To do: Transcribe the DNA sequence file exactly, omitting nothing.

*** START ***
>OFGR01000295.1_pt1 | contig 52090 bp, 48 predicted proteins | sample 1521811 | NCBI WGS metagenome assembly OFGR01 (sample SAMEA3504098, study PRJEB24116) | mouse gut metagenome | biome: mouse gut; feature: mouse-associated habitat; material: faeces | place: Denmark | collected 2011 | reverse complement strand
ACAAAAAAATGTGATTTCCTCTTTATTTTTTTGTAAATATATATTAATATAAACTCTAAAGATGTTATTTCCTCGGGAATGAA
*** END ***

>OFGR01000295.1_pt1 | contig 52090 bp, 48 predicted proteins | sample 1521811 | NCBI WGS metagenome assembly OFGR01 (sample SAMEA3504098, study PRJEB24116) | mouse gut metagenome | biome: mouse gut; feature: mouse-associated habitat; material: faeces | place: Denmark | collected 2011 | reverse complement strand
ACAAAAAAATGTGATTTCCTCTTTATTTTTTTGTAAATATATATTAATATAAACTCTAAAGATGTTATTTCCTCGGGAATGAA